It is written in the Koran in bold and blunt text that The Prophet forbid ANYONE to perform any form of violence onto any enemy UNTIL the enemy had struck first. Pre-emptive wars as they are now called would be considered apostasy and doom one to damnnation. The early followers of Mohammed were the victims of terrorism, and so would weep to learn that their descendants are committing it. Innocents like women and children are to be forbidden targets during battle. Moreover, The Prophet prayed for peace. He just happened to be good at war and required to resort to it to defend his people.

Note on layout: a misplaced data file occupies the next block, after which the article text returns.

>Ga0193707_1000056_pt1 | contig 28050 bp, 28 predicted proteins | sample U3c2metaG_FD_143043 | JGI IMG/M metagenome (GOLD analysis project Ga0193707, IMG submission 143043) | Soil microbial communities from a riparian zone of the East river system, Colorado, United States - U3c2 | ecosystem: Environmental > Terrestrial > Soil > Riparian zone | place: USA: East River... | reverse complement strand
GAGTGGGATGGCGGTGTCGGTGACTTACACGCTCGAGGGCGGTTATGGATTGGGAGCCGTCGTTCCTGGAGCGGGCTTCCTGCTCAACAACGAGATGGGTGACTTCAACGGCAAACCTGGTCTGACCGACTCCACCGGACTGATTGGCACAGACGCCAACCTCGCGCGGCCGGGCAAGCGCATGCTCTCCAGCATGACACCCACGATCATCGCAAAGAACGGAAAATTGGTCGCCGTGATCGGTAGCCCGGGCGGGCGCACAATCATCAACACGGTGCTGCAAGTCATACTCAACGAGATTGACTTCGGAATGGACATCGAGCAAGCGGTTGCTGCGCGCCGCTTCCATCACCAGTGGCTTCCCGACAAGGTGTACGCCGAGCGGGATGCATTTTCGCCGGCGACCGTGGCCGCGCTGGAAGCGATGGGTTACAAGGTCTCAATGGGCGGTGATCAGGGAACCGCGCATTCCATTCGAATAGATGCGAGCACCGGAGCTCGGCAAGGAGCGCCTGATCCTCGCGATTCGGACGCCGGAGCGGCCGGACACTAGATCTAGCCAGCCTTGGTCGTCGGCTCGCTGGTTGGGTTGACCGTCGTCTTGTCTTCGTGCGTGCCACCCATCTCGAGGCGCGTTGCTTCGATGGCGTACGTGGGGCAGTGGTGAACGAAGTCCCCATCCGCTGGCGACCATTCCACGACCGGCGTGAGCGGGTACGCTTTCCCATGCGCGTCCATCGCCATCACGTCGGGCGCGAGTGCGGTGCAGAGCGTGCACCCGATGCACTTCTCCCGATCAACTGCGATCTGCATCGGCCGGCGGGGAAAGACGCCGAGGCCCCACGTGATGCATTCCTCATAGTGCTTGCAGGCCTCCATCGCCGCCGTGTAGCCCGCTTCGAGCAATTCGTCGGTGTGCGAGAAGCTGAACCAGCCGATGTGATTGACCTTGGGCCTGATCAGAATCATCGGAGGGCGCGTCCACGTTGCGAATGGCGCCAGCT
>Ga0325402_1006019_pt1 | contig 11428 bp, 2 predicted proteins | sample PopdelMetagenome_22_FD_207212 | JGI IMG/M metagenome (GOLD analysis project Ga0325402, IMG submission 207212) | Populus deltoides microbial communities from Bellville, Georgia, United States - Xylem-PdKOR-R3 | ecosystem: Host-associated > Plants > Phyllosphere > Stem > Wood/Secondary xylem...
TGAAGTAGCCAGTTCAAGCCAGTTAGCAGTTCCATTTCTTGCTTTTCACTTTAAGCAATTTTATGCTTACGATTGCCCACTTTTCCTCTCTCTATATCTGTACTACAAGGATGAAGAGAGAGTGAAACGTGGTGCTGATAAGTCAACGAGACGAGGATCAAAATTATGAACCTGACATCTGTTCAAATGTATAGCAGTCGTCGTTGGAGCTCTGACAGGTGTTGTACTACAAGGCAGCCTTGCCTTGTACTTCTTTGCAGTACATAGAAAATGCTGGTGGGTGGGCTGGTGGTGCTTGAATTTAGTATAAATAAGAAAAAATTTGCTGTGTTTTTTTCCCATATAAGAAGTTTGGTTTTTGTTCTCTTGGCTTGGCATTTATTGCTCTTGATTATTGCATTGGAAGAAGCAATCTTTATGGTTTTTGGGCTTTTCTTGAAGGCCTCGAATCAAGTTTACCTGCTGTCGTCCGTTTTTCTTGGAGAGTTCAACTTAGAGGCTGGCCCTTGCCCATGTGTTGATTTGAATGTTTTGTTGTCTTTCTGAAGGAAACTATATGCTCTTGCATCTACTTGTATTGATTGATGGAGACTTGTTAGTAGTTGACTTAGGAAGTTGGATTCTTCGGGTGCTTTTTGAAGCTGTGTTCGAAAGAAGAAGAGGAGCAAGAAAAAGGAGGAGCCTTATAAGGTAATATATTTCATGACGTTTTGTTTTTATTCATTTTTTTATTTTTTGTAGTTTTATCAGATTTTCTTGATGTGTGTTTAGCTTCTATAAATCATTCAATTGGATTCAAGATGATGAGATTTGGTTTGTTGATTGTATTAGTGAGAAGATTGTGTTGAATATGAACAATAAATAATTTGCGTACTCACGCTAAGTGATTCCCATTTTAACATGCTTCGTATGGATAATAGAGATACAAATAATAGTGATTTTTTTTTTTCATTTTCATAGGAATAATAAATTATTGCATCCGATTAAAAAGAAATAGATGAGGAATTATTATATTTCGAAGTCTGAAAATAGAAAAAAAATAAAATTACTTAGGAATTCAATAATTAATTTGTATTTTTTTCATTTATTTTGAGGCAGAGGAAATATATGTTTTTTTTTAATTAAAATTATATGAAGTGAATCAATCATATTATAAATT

None of that changes the fact that -- as usual -- you are perfectly and entirely right. I'm sure, in fact, that you know everything I'm telling you. You rightly feel that mentioning his honor as a soldier (if not his reluctance to be one) ought to be enough in a "fair and balanced" dialogue. But all things are NOT equal (and Bill O'Reilley is also neither fair nor balanced).

Classical Islam was amazingly "LIberal" in the British sense of the word -- it was considered wisest and most moral to mind one's own damned business and only interfere in situations in which one's welfare or the welfare of innocents was being unjustly infringed upon. It bore no resemblance to the idiocy that much of the Islamic world has fallen into of late. Put bluntly, these these extremists are NOT MUSLIMS if we are to take the Koran as the guide for being one.